Why are we doing this? What’s the long-term goal?
We imagine Commit Club turning from a small accountability tool to a far reaching self-governed incentivization protocol:
People build trackable challenges – incremental or single-goal based – on it. Users do challenges for themselves, join group challenges, or motivate others with any type of digital asset (cryptocurrencies, DAO tokens, NFTs).
Commit Club is not only used by people across a variety of apps and wearables to stay accountable and better themselves, but the protocol is used to motivate people into doing any challenging task.
Commits are a fashionable way of life for those who want to improve and a recognized method of incentive for accomplishing things.
Commit Club is the most trusted authority of challenges and records.
Who are we?
Edward is a self-improvement fanatic. He’s done numerous 30-day challenges. He’s been meditating every day for the last ten years. He does daily cold showers, workouts, language learning, reading, and more. These are habits built up over time through intentional commitments to himself.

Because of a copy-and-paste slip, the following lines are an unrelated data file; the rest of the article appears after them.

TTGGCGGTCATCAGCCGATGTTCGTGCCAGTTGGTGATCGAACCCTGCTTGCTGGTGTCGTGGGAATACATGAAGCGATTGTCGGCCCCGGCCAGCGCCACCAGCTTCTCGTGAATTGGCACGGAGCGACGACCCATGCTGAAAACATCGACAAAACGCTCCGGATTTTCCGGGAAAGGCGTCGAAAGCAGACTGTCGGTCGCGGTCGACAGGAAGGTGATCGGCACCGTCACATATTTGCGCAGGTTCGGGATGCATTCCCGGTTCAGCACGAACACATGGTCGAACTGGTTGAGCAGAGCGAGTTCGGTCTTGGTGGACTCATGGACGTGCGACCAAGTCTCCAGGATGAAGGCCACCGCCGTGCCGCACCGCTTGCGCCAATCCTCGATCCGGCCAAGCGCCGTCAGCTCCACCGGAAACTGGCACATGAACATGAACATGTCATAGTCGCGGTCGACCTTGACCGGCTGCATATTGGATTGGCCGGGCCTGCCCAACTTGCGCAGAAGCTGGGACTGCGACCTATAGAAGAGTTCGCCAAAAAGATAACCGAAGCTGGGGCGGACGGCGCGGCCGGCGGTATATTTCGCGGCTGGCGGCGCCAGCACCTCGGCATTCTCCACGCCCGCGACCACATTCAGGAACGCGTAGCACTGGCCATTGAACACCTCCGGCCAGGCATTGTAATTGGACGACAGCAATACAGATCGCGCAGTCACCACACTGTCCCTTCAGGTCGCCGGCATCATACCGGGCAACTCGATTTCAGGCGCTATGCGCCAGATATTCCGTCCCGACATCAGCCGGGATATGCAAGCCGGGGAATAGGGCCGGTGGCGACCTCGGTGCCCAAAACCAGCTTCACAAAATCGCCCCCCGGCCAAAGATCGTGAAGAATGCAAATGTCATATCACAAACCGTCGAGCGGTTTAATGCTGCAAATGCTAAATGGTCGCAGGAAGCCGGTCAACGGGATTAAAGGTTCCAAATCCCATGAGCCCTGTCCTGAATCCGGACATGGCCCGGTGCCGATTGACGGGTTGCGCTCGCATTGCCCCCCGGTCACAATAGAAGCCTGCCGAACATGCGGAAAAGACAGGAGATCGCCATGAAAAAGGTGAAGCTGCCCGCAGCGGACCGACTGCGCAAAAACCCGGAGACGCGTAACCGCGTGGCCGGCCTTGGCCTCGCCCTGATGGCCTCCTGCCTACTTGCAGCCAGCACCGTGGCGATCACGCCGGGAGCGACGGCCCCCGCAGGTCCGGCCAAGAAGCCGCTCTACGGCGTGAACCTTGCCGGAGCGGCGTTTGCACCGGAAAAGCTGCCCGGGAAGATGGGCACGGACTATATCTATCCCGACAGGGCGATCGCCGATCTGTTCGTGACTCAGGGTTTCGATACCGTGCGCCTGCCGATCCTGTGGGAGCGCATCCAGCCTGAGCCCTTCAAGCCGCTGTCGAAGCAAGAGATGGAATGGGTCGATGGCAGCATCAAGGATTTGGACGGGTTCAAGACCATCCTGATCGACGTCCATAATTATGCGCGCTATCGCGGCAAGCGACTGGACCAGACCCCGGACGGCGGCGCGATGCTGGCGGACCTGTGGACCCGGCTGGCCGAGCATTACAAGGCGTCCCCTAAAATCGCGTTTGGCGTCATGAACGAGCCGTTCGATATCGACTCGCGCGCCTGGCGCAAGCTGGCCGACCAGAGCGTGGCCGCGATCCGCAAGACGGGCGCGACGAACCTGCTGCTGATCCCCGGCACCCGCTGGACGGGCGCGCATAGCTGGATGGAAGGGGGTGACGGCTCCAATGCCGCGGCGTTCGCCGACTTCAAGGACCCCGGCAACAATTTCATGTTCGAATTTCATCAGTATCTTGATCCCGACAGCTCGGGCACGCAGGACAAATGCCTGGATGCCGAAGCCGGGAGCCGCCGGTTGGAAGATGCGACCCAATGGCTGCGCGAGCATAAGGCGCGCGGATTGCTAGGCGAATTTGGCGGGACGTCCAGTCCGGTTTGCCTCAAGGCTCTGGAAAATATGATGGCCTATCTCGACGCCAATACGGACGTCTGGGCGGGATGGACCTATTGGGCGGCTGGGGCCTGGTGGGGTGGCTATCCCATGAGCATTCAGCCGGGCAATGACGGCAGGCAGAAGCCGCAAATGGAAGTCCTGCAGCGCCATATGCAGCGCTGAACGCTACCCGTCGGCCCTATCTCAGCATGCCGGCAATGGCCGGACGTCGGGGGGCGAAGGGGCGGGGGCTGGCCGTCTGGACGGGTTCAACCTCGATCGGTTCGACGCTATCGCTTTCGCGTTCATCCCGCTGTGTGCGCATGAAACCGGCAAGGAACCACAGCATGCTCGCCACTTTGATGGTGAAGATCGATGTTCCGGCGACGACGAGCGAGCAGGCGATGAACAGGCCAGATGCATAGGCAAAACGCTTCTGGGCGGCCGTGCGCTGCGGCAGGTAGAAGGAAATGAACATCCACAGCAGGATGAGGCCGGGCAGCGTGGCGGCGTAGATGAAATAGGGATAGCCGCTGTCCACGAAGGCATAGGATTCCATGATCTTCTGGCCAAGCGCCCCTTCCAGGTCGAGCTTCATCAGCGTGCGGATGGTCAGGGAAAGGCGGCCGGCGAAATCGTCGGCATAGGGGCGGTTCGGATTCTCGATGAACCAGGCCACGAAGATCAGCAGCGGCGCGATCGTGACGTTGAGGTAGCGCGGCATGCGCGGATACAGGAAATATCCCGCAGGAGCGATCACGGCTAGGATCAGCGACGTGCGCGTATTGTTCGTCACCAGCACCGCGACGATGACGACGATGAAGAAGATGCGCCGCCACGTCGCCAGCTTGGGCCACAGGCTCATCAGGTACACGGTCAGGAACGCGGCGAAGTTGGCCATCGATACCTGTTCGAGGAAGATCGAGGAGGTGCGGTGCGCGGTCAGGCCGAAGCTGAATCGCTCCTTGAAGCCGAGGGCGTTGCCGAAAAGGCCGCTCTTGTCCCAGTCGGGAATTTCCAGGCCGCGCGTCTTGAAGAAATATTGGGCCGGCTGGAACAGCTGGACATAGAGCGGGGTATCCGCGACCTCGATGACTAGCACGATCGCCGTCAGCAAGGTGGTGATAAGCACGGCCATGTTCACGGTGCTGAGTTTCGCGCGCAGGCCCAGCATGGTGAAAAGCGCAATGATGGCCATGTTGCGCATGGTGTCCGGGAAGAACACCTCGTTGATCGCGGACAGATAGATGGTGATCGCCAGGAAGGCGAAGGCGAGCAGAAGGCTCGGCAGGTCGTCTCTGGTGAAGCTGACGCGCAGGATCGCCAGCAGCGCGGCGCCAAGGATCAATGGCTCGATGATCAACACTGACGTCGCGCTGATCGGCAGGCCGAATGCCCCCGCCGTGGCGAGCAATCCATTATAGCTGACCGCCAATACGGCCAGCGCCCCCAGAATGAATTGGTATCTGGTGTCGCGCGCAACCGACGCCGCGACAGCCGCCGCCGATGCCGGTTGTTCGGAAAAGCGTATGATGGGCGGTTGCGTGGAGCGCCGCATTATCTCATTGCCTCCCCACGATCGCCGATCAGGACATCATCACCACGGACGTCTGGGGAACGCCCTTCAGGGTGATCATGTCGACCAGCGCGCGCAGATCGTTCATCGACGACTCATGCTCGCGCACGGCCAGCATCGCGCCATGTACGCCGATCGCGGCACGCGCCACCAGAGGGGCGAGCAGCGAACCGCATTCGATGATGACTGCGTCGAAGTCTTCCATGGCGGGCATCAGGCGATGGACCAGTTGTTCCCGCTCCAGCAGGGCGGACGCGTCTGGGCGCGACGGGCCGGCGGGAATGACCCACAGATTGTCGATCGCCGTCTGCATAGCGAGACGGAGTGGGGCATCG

Leon’s always loved productivity tools, getting his first personal digital assistant at 11-years-old. Creating a platform to track commitments and activity is something he’s been interested in since 2012.
Alexander has had an interest in productivity since childhood. Through life, he’s worked on managing his discipline by power of will and commitments to himself and others. Each year he seeks to raise the bar on his goals so that he sees continual improvements in a systematic way.
Throughout the years, Edward has had people tell him they want to exercise daily like him or meditate daily like him, only to give up after the first week. Likewise, Leon, who teaches programming, has seen his share of students unable to discipline themselves and commit. As for Alexander; he’s constantly asked how he reached his status in design.